What were the results of the latest August 2011 residual beryllium contamination evaluation?
Individual results for the 75 Beryllium Vendor facilities evaluated are as follows:
- Blockson Chemical Co., Joliet, IL (1951 – June 1960)
- Carborundum Company, Niagara Falls, NY (1943-1944; 1959-1967)
Changes in Beryllium Vendor facilities since the last revision of this report:
- The covered operational period of one of the Beryllium Vendor facilities was changed. The previous covered period was 1971 – 2005. The current covered period is 1971 – 2009.
What was NIOSH's final conclusion?
NIOSH concluded that:
- Some AWE facilities and beryllium vendor facilities have the potential for significant residual radiological and beryllium contamination outside of the periods in which weapons-related production occurred.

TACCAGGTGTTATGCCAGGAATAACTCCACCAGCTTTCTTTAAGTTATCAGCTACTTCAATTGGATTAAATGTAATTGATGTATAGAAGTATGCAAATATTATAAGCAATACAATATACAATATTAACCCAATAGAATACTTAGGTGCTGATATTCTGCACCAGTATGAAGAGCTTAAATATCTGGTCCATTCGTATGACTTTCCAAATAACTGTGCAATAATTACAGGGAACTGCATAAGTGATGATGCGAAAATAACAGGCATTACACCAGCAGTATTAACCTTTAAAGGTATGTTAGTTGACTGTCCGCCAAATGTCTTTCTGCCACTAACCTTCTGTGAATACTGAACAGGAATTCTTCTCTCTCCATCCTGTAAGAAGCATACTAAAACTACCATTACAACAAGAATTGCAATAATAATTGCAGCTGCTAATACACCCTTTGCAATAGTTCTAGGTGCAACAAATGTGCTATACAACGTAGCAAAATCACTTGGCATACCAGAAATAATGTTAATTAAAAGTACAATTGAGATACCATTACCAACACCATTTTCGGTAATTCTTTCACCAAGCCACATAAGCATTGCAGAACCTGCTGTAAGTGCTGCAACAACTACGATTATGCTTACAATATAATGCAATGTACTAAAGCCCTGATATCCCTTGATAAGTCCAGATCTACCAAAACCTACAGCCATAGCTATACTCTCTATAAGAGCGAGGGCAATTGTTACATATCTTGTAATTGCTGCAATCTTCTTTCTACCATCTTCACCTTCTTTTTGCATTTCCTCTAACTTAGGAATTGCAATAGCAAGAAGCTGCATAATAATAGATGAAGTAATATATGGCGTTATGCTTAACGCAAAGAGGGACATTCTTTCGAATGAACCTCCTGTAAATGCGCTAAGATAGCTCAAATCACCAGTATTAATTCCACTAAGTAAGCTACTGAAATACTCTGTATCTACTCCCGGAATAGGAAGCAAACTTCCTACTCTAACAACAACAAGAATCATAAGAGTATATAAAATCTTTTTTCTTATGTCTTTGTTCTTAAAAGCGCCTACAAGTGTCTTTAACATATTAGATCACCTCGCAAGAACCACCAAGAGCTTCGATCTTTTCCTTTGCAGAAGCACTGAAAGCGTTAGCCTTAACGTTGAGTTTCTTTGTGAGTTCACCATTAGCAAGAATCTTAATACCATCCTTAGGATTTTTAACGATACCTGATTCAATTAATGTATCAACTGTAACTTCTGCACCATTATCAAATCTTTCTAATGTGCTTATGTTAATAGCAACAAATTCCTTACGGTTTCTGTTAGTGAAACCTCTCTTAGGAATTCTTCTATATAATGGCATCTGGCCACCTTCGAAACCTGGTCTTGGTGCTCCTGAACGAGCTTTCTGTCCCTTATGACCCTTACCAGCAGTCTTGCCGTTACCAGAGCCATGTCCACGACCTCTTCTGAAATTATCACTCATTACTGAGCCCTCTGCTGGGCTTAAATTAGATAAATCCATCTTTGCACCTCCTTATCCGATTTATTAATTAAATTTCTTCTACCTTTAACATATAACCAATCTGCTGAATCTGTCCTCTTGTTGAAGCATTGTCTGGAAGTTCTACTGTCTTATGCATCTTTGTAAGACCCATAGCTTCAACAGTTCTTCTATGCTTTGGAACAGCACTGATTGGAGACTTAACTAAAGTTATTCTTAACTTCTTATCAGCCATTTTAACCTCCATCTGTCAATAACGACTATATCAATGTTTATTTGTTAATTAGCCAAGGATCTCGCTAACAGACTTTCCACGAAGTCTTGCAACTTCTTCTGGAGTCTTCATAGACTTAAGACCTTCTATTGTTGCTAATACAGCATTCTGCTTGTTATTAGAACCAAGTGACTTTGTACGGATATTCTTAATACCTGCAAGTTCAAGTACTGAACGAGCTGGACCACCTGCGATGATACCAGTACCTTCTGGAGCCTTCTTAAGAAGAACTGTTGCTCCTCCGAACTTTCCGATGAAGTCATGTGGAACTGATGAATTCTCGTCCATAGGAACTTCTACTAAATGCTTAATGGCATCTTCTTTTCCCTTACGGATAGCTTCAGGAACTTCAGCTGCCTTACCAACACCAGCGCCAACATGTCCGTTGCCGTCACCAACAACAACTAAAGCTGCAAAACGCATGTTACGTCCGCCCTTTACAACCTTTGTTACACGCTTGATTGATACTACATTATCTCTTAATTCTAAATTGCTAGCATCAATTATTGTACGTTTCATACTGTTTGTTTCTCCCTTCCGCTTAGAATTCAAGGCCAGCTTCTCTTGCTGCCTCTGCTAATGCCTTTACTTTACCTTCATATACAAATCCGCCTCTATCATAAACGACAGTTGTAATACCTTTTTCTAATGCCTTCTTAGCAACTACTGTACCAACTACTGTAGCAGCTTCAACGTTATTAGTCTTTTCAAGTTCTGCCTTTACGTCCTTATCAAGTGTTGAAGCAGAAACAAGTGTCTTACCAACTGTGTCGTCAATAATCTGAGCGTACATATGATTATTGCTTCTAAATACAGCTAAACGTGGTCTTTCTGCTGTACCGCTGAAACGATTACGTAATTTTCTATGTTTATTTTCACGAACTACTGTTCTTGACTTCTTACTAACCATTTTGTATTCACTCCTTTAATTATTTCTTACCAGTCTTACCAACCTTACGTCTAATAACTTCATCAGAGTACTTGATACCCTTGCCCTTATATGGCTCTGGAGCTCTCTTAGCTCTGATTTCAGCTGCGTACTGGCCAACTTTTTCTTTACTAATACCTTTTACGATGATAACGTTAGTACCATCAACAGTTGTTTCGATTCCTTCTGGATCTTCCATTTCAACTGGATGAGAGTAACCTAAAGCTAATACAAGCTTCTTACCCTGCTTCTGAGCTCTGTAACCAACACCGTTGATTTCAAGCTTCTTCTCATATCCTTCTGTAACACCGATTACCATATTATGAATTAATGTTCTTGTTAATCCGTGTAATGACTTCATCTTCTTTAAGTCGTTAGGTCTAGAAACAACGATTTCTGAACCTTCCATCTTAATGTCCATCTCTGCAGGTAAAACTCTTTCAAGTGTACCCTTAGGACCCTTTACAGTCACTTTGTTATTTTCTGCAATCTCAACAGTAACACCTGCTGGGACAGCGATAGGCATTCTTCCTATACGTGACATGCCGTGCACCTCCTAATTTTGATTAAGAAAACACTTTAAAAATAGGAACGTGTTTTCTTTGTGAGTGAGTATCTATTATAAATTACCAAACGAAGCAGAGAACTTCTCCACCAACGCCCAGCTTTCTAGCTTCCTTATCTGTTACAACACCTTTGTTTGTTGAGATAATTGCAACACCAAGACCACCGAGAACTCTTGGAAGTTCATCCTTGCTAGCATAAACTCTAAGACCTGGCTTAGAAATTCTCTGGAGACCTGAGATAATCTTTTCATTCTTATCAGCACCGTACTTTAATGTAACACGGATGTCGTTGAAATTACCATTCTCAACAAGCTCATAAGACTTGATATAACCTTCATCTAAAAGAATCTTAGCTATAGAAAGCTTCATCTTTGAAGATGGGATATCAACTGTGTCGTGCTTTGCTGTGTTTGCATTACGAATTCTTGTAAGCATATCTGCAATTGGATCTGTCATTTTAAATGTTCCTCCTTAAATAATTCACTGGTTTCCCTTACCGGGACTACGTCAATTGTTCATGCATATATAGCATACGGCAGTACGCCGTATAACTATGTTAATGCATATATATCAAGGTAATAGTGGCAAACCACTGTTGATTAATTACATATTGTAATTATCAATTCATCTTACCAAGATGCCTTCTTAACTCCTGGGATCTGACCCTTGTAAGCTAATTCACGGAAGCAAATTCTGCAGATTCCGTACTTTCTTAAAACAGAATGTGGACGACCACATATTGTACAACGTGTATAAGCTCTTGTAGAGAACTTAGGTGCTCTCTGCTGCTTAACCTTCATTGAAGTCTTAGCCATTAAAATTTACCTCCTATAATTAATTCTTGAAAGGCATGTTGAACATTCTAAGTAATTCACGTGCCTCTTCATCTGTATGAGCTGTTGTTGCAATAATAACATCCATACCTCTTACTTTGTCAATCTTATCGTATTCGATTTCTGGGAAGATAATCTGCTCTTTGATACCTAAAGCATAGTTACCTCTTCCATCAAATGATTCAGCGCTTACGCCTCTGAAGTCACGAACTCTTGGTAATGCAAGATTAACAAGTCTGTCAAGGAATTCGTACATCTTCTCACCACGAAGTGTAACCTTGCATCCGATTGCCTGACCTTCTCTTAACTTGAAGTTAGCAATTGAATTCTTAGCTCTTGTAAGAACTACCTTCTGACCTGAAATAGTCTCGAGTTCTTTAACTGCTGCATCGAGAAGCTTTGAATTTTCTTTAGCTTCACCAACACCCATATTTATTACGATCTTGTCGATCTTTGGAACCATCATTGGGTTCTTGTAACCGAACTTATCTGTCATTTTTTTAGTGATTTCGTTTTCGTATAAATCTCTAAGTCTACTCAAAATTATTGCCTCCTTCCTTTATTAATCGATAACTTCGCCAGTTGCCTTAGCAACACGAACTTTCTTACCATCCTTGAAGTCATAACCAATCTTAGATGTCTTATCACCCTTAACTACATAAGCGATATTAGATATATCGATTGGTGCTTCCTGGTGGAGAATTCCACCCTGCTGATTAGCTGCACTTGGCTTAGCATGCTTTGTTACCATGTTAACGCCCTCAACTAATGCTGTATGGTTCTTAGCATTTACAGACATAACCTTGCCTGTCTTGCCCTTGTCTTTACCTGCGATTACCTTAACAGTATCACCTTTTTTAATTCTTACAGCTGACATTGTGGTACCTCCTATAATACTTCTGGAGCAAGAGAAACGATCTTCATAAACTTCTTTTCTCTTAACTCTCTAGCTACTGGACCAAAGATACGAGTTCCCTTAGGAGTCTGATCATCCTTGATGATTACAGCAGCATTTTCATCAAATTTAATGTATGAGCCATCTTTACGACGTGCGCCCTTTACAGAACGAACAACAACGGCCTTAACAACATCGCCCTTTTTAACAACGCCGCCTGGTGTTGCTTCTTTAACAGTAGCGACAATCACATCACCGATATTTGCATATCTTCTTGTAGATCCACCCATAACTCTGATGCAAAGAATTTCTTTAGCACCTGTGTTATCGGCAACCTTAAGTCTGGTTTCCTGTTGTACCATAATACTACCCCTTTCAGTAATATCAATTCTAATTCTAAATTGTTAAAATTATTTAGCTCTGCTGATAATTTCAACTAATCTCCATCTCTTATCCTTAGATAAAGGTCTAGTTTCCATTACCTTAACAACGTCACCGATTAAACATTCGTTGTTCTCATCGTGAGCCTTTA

- For the purposes of this report, NIOSH believes that for facilities having "significant contamination" it is at least as likely as not that such contamination could have caused an employee who was employed at such facility only during the residual contamination period to contract a cancer or beryllium illness.
- The documents reviewed did not indicate the existence of a current, unrecognized occupational or public health threat.
Who do I contact if I have additional questions about the Residual Contamination Report?
- Page last reviewed: September 28, 2015
- Page last updated: September 26, 2014
- Content source:
- National Institute for Occupational Safety and Health Division of Compensation Analysis and Support